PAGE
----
If you’ve wanted to change banks for a long time or are currently in the process, you’re not alone!
Government regulation has made banks less hospitable to the average retail banking customer. The added cost of regulation, oversight, and compliance means that most banks lose money catering to the average banking customer who just needs a simple checking and savings account. The banking system favors the little guy less and less each year.
Regardless of your reason for changing banks, follow these simple tips to make the transition a smooth one:
1. Find a new bank
Consider banking fees, proximity to your home and work, online bill pay, and customer service. These factors are all important, but some will matter more to certain customers than others. Be sure that the new bank you choose is conveniently located and has all the features you need.
2. Open a new account
This involves some simple paperwork and a few signatures. Government regulations make this process more time consuming each and every year, but it’s not too difficult to get through at the end of the day.
● Note the name and title of the person who helps you. It will be easier to have one point of contact if you have issues than trying to navigate a customer service phone robot.
3. Expect to wait for access to your funds, especially large amounts
Your old bank and new bank will have to work out the finer points of settling their accounts. This should only take a day or so for large national banks, but if one of the banks is a small local bank or credit union it may take more time.
4. Set up direct deposit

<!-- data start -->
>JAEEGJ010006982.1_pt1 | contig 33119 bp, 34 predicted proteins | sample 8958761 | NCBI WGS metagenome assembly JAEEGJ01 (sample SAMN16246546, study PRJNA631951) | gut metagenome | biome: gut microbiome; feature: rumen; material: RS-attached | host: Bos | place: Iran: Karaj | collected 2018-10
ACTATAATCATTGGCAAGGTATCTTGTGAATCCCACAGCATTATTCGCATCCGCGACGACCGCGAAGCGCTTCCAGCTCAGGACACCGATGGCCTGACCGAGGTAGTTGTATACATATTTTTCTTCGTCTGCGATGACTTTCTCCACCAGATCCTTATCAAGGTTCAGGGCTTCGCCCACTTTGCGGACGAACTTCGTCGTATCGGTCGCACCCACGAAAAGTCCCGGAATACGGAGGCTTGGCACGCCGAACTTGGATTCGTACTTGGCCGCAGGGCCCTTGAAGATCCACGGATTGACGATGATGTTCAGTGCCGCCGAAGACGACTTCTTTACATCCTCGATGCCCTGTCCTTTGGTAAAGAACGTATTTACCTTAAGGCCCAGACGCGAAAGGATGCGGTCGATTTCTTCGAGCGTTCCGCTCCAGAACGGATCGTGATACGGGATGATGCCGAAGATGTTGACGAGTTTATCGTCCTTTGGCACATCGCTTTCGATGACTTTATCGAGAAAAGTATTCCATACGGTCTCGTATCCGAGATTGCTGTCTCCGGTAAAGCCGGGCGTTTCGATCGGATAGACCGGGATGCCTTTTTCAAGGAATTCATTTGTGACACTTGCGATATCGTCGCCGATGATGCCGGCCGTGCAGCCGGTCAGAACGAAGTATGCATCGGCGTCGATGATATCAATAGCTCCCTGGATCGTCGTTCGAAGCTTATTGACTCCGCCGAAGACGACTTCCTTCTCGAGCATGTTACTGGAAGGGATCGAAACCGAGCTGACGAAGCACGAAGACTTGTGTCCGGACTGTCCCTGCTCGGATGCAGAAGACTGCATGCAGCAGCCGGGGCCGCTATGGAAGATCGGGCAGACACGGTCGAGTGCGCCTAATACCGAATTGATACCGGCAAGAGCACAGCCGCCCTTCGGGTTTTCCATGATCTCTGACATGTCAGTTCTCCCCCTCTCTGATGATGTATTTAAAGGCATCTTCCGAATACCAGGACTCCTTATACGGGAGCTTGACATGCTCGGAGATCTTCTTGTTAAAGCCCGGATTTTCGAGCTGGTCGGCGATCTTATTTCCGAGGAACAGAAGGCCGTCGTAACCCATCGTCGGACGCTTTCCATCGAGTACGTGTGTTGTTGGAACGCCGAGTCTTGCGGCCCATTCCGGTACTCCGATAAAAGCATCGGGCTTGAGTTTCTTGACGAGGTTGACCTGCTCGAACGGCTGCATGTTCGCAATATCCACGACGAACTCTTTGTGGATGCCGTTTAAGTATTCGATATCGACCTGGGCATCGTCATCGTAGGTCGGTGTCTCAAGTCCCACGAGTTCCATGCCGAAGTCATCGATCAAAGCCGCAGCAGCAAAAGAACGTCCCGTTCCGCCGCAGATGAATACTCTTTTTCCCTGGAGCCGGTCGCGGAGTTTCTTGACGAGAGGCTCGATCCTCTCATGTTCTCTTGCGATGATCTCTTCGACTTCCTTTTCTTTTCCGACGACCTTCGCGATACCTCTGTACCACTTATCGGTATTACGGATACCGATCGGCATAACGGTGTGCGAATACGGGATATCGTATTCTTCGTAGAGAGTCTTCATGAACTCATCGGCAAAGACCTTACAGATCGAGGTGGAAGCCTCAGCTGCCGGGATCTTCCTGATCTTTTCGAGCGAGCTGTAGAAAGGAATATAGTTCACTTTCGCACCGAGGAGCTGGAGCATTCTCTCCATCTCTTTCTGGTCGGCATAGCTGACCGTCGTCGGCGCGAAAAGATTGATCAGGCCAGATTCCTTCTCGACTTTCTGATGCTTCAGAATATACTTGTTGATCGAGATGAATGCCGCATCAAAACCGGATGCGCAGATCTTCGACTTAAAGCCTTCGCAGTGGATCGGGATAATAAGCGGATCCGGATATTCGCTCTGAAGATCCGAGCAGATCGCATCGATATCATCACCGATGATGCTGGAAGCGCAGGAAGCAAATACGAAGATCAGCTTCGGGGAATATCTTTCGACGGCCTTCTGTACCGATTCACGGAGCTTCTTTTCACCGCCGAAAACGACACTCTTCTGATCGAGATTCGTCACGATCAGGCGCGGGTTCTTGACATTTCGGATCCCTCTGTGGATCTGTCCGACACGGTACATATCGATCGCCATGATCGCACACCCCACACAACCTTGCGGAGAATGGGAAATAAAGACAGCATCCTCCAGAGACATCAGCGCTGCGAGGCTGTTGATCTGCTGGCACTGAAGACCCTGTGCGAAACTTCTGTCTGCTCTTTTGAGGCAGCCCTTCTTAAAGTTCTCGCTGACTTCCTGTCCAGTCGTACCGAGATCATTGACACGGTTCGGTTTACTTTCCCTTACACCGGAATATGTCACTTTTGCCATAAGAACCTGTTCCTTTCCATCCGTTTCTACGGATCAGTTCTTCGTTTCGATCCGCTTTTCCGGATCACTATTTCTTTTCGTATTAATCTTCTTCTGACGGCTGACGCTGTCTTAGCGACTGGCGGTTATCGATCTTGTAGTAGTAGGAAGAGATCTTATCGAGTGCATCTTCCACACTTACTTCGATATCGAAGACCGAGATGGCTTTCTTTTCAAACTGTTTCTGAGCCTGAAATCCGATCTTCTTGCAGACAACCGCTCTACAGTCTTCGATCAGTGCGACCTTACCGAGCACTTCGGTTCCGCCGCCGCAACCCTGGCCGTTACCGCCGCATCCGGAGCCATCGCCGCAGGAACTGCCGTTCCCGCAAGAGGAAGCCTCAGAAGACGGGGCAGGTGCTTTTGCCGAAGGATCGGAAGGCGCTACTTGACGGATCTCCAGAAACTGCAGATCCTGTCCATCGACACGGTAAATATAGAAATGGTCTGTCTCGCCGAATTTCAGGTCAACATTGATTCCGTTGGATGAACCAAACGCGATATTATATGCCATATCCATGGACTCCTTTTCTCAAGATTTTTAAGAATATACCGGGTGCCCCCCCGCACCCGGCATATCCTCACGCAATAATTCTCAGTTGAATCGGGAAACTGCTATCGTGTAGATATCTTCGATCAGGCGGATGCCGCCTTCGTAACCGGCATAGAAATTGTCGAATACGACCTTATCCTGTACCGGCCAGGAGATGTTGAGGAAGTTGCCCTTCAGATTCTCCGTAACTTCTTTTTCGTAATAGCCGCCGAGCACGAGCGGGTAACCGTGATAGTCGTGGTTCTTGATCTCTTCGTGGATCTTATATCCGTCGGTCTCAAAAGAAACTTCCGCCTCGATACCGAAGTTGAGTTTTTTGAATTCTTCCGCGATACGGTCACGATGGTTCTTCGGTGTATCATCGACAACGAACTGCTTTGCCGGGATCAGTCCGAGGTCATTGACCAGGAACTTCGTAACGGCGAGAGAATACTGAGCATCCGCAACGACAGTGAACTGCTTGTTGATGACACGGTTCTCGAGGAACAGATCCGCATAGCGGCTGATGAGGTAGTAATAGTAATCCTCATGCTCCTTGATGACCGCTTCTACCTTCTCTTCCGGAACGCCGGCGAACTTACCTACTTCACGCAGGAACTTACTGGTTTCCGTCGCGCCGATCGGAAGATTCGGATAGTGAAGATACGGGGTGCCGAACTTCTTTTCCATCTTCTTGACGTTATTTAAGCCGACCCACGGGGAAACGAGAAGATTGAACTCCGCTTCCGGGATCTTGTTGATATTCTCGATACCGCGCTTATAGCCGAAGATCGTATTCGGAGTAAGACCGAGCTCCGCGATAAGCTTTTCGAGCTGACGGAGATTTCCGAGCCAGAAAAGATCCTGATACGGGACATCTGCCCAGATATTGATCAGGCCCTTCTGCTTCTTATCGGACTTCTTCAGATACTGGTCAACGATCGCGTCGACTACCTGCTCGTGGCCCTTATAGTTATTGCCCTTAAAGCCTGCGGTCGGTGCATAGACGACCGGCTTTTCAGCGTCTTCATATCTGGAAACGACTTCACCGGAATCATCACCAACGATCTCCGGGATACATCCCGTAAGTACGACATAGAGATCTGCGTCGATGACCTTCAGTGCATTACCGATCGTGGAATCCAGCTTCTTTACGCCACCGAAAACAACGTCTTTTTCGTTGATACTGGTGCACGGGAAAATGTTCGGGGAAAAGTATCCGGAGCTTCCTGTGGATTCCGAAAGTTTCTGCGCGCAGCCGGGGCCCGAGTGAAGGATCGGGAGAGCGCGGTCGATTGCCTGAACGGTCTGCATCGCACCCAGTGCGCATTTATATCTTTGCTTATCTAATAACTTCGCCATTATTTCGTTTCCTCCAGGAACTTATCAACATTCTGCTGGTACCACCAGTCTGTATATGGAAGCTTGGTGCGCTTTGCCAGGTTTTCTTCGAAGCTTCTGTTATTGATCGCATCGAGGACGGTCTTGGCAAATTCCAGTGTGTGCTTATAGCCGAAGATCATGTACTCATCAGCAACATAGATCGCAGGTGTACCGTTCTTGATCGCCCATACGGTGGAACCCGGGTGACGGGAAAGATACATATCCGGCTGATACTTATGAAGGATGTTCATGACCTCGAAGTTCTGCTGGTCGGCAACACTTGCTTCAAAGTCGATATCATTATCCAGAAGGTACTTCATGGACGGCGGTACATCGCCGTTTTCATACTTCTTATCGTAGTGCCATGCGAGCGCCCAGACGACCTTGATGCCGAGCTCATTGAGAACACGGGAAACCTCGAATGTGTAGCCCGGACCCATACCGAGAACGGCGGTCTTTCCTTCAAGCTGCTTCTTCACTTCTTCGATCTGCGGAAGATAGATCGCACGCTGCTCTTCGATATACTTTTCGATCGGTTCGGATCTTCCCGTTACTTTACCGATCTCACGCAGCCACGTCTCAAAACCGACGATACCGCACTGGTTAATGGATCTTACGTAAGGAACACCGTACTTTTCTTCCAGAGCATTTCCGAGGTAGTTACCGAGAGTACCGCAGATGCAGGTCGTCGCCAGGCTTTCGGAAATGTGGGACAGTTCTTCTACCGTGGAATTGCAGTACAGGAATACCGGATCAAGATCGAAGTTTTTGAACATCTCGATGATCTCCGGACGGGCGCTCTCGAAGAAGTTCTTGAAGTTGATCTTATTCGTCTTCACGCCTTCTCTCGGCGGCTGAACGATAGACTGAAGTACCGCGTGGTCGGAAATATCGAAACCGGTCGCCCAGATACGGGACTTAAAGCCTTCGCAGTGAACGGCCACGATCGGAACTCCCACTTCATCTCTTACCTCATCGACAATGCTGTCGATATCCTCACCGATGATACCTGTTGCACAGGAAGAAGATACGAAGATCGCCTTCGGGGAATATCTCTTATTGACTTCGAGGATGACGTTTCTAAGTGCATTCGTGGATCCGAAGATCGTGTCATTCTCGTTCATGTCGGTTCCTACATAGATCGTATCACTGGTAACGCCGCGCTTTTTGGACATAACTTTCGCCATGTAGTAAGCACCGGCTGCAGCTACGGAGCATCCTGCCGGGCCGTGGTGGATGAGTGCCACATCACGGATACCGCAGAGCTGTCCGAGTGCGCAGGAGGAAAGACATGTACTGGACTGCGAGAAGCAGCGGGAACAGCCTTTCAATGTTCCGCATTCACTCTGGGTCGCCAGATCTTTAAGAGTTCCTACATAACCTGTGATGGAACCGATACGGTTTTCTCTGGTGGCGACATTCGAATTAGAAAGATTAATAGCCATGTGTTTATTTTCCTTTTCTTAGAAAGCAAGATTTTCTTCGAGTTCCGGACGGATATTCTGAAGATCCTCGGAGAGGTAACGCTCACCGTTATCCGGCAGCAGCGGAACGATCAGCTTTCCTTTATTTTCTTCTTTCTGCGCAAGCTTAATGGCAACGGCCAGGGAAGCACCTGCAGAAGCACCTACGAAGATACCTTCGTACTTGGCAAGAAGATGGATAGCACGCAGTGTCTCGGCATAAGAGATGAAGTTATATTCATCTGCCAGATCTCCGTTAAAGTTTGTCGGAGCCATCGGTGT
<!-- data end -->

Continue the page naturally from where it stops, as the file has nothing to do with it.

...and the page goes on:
Contact your human resources department and give them your new account information. You should only need a cancelled check in order to fill out the paperwork. Depending on your employer, it may take one paycheck cycle to get the direct deposit flowing into your new bank. Many banks require a direct deposit in order to waive their monthly maintenance fee so getting it set up as soon as possible is a must.
5. Consider a balance transfer on your credit cards
For simplicity, it can be nice to have every account at the same bank. Consider the advantage of having your credit cards and loans all at your new bank. You may even be able to get a more favorable interest right as well.
6. Move automatic bill payments over to your new account
For electronic bill payment, move your monthly payments over to the new bank. For any payments automatically deducted from an old account, notify those creditors and provide them with the new account information.
7. Close your old account
With everything set up at the new bank, you can safely close your old account. Be certain that any checks or other outstanding payments have cleared the account before you close it. Your old bank will do everything they can to talk you out of it as they never want to lose deposits. Be polite, but firm in your decision.
8. Provide feedback
You’ll be asked why you’re closing your account. You might as well tell the truth. Tell them that the fees were too high or that the interest rates are better at the new bank. Your feedback it unlikely to change anything, especially for you, but if enough people feel the same way, your old bank may change.
Opening a new bank account can feel like an overly detailed process, but it’s better to bank with a company you trust and enjoy being a customer of. Define your needs and find a bank who can meet them. Following these simple steps will make for a smooth transition.